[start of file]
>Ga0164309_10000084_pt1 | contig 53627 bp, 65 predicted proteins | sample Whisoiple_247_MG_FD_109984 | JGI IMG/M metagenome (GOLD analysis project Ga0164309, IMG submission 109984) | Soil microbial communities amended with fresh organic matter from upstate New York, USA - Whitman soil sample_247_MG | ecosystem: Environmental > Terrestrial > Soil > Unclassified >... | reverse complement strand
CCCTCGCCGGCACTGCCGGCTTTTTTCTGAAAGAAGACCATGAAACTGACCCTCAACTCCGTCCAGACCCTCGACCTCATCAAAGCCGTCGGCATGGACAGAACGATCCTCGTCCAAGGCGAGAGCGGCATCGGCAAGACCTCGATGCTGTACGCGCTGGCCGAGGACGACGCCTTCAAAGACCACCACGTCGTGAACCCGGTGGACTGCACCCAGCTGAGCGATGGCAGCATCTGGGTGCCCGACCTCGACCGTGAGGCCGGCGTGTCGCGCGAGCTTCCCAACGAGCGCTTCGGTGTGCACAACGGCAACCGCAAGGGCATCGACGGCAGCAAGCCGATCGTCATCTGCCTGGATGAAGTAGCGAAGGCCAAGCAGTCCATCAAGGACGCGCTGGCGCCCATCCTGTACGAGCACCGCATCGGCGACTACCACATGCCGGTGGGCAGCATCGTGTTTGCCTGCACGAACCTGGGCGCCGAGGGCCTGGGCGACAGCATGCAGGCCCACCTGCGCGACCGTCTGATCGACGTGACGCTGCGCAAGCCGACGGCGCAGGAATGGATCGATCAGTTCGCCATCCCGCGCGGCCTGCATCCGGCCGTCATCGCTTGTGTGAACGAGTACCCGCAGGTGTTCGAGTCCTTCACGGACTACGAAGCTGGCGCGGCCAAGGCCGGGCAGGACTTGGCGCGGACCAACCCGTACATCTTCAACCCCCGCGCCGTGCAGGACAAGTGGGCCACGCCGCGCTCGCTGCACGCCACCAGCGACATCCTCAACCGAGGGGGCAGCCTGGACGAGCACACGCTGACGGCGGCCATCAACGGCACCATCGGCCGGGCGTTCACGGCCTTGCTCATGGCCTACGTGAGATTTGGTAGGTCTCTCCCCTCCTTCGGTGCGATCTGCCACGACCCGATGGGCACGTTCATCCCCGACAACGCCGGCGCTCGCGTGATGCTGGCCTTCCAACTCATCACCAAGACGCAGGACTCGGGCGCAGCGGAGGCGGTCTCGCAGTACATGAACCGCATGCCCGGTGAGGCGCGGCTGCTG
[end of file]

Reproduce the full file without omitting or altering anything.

>Ga0164309_10000084_pt1 | contig 53627 bp, 65 predicted proteins | sample Whisoiple_247_MG_FD_109984 | JGI IMG/M metagenome (GOLD analysis project Ga0164309, IMG submission 109984) | Soil microbial communities amended with fresh organic matter from upstate New York, USA - Whitman soil sample_247_MG | ecosystem: Environmental > Terrestrial > Soil > Unclassified >... | reverse complement strand
CCCTCGCCGGCACTGCCGGCTTTTTTCTGAAAGAAGACCATGAAACTGACCCTCAACTCCGTCCAGACCCTCGACCTCATCAAAGCCGTCGGCATGGACAGAACGATCCTCGTCCAAGGCGAGAGCGGCATCGGCAAGACCTCGATGCTGTACGCGCTGGCCGAGGACGACGCCTTCAAAGACCACCACGTCGTGAACCCGGTGGACTGCACCCAGCTGAGCGATGGCAGCATCTGGGTGCCCGACCTCGACCGTGAGGCCGGCGTGTCGCGCGAGCTTCCCAACGAGCGCTTCGGTGTGCACAACGGCAACCGCAAGGGCATCGACGGCAGCAAGCCGATCGTCATCTGCCTGGATGAAGTAGCGAAGGCCAAGCAGTCCATCAAGGACGCGCTGGCGCCCATCCTGTACGAGCACCGCATCGGCGACTACCACATGCCGGTGGGCAGCATCGTGTTTGCCTGCACGAACCTGGGCGCCGAGGGCCTGGGCGACAGCATGCAGGCCCACCTGCGCGACCGTCTGATCGACGTGACGCTGCGCAAGCCGACGGCGCAGGAATGGATCGATCAGTTCGCCATCCCGCGCGGCCTGCATCCGGCCGTCATCGCTTGTGTGAACGAGTACCCGCAGGTGTTCGAGTCCTTCACGGACTACGAAGCTGGCGCGGCCAAGGCCGGGCAGGACTTGGCGCGGACCAACCCGTACATCTTCAACCCCCGCGCCGTGCAGGACAAGTGGGCCACGCCGCGCTCGCTGCACGCCACCAGCGACATCCTCAACCGAGGGGGCAGCCTGGACGAGCACACGCTGACGGCGGCCATCAACGGCACCATCGGCCGGGCGTTCACGGCCTTGCTCATGGCCTACGTGAGATTTGGTAGGTCTCTCCCCTCCTTCGGTGCGATCTGCCACGACCCGATGGGCACGTTCATCCCCGACAACGCCGGCGCTCGCGTGATGCTGGCCTTCCAACTCATCACCAAGACGCAGGACTCGGGCGCAGCGGAGGCGGTCTCGCAGTACATGAACCGCATGCCCGGTGAGGCGCGGCTGCTG